Odin is wondering if love can bloom between people of different social classes, because he totally hasn’t been thinking about Romeo all day, no siree. William throws a Shakespeare quote at him in response, which doesn’t seem to do much for Odin’s spirits.
We haven’t seen Romeo for a while, so let’s see how he’s doing, shall we? He and Hermione are enjoying a stroll through the rose gardens, and we are treated to this gem of an exchange:
Hermione: These roses are a joy to the eye, are they not?
Romeo: Uh… Verily.
Seriously Romeo, could you be more of a dork?
Hermione continues to be an absolute sweetie pie, but I’m starting to think she idolizes Romeo a bit too much; either that or no one ever told her there’s a difference between compliments and outright boot-licking.
Romeo notices an iris blooming in the garden, and this seems to perturb him. Juliet was looking at irises when they met, so maybe it reminds him of her?
Juliet is now wearing a dress and determined to find a place where irises bloom. Why? Something about reminding her of Romeo, but IRISES! Irises are suddenly very important to our two protagonists. Cordelia tells her of a spot in some abandonned ruins, and she runs off.
And who should she meet there but Romeo? (Because of course Romeo also had a sudden craving for irises. Are irises addictive or something?) The two bumble around a bit until Romeo asks for her name a second time. “Juliet,” she admits. Amazing Grace starts to play somewhere off into the distance.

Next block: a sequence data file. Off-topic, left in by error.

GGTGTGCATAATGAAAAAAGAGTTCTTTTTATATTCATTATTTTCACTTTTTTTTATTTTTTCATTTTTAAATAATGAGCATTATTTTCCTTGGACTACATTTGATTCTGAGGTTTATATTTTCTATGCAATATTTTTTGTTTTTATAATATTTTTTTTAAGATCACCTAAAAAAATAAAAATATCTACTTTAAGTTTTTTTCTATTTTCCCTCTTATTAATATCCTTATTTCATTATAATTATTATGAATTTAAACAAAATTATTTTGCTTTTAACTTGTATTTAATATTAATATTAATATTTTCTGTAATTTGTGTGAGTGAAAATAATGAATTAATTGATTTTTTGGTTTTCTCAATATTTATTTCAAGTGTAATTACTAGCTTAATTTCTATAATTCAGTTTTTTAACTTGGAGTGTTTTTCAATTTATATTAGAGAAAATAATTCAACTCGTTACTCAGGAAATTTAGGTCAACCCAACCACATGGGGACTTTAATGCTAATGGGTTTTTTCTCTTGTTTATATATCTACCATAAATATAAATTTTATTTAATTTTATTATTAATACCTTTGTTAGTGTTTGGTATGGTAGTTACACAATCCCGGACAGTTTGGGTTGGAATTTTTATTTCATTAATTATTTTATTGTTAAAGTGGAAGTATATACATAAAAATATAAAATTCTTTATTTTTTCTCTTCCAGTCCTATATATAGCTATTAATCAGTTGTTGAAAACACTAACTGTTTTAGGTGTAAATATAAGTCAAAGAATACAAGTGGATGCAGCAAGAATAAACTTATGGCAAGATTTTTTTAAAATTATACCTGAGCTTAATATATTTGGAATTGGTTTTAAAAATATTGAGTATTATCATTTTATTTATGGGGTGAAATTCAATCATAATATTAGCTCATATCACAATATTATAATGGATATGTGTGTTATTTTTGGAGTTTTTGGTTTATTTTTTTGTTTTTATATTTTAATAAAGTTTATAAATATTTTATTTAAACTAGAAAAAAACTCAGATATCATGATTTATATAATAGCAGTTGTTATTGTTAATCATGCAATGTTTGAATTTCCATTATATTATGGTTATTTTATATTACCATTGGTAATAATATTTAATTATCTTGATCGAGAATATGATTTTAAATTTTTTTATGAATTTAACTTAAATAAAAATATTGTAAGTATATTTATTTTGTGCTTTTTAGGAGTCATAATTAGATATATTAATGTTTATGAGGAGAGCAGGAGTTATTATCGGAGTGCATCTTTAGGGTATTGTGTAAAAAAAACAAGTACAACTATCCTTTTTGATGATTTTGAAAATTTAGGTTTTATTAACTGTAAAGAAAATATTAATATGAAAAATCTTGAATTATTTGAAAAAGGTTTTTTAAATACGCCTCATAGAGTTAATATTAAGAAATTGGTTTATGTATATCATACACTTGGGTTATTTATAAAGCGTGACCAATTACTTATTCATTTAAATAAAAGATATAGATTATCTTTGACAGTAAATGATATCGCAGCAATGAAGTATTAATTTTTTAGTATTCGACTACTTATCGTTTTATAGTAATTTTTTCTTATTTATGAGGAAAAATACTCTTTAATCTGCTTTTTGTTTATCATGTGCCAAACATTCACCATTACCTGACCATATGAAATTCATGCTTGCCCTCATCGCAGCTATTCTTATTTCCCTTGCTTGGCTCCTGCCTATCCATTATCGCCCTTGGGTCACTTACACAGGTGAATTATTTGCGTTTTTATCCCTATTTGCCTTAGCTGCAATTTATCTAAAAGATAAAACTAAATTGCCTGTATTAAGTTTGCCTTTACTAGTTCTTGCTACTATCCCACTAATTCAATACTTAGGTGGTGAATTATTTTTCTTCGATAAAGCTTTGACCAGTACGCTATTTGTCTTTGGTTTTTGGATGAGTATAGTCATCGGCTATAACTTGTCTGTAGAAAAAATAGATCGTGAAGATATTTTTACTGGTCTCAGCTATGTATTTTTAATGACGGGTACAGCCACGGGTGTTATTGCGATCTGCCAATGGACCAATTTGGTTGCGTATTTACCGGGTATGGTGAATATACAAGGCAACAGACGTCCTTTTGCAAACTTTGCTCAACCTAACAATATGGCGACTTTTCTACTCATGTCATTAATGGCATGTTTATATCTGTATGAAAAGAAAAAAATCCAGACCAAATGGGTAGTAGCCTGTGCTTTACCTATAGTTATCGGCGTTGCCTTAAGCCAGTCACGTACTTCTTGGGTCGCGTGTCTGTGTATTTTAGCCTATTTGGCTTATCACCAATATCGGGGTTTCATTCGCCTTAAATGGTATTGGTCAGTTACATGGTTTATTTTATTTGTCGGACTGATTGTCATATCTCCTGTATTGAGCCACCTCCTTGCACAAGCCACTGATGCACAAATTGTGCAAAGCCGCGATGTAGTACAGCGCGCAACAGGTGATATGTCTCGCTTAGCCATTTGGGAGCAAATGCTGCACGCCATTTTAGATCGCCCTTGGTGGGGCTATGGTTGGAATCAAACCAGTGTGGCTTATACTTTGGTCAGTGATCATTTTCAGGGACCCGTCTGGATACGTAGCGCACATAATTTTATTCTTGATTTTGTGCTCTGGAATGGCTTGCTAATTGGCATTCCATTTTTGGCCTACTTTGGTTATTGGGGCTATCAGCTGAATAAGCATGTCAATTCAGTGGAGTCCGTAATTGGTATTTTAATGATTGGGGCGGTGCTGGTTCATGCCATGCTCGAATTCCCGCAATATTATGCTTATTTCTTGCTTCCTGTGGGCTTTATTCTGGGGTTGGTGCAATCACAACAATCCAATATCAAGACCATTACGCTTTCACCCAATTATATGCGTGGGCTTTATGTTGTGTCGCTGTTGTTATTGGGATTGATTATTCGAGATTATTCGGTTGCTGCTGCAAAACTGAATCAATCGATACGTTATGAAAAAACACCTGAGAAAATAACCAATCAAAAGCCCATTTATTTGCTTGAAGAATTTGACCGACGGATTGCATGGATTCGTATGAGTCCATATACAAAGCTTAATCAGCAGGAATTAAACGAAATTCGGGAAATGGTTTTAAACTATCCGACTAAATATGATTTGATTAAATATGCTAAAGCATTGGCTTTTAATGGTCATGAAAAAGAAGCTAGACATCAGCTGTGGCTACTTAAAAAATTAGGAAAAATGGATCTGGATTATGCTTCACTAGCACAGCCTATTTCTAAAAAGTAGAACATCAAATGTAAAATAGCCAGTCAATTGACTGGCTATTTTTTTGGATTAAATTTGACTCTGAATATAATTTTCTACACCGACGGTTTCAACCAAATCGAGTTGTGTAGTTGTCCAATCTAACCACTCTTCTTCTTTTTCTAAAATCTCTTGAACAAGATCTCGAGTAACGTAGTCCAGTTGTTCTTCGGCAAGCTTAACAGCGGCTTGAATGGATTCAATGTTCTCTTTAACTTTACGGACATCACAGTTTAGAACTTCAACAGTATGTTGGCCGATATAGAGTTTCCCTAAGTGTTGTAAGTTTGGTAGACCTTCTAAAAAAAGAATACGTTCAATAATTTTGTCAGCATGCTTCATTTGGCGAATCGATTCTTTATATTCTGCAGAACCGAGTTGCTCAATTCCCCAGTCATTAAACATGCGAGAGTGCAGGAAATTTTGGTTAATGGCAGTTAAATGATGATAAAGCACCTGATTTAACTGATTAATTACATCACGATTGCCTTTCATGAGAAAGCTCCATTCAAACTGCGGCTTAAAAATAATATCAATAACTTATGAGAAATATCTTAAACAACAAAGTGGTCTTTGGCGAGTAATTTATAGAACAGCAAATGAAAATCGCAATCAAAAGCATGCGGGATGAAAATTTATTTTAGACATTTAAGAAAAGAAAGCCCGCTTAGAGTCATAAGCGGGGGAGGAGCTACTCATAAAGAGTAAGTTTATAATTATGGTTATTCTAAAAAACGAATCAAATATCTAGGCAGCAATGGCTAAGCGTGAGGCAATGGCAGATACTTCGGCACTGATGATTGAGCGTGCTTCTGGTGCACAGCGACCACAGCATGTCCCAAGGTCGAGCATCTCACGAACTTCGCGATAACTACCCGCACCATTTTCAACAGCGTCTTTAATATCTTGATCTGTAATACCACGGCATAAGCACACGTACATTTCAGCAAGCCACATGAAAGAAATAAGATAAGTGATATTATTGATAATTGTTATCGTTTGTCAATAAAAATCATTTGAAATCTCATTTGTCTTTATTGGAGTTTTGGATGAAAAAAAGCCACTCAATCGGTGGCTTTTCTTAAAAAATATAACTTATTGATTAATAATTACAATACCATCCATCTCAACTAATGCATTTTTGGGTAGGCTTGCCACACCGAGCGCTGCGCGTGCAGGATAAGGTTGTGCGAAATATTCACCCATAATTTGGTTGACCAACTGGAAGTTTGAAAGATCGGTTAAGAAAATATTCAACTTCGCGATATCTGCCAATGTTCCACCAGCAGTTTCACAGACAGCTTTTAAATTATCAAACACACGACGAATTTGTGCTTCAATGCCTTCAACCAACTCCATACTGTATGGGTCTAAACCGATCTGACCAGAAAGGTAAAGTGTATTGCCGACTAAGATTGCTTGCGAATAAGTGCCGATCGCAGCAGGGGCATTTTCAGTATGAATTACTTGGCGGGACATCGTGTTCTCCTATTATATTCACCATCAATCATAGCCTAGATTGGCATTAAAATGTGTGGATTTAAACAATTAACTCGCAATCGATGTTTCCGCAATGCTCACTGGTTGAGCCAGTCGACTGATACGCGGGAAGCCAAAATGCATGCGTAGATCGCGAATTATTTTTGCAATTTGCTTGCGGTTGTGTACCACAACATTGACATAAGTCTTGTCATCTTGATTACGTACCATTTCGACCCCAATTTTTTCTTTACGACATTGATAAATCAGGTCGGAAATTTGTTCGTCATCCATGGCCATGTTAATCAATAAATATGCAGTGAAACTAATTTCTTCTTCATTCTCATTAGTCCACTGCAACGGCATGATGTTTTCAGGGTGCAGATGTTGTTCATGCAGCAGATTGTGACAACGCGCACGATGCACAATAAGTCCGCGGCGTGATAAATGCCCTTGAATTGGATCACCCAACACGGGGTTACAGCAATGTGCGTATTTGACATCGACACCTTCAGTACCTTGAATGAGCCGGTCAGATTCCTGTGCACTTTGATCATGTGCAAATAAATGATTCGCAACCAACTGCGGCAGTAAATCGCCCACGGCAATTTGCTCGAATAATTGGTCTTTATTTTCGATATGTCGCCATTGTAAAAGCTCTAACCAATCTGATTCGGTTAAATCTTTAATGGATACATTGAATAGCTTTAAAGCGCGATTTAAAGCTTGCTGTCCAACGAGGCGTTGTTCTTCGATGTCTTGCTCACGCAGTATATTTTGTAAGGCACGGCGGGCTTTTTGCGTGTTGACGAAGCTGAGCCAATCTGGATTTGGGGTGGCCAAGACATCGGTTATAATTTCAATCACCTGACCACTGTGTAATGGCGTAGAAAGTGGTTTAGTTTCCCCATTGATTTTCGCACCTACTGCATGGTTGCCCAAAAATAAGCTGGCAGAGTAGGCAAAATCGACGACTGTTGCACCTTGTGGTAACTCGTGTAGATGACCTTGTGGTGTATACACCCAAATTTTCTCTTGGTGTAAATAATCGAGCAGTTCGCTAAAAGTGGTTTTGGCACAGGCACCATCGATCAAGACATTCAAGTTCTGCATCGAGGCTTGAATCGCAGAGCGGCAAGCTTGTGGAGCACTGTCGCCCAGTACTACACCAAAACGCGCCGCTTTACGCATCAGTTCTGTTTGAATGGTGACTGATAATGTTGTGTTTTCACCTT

Then we hear the clock strike, which means that Juliet must leave before her carriage turns into a pumpkin. Not really, but she knows her friends are waiting for her to celebrate her birthday, so she excuses herself. But Romeo, now all flustered that the girl he likes is right there, and it’s her birthday, and he didn’t even think to bring her a present, bends down and picks her an iris.
Look at his face. LOOK AT IT. Why are all of you so adorkable?
They promise to meet the next day at the same spot, and Juliet leaves with a smile on her face.
At the theatre, the music turns somber and everyone has gathered for Juliet’s birthday dinner. Apparently even Antonio didn’t know Juliet was a girl, because his reaction to seeing her in a dress is priceless. “But… you wore pants every day!” he protests when Cordelia tells him the truth, and I bend over laughing.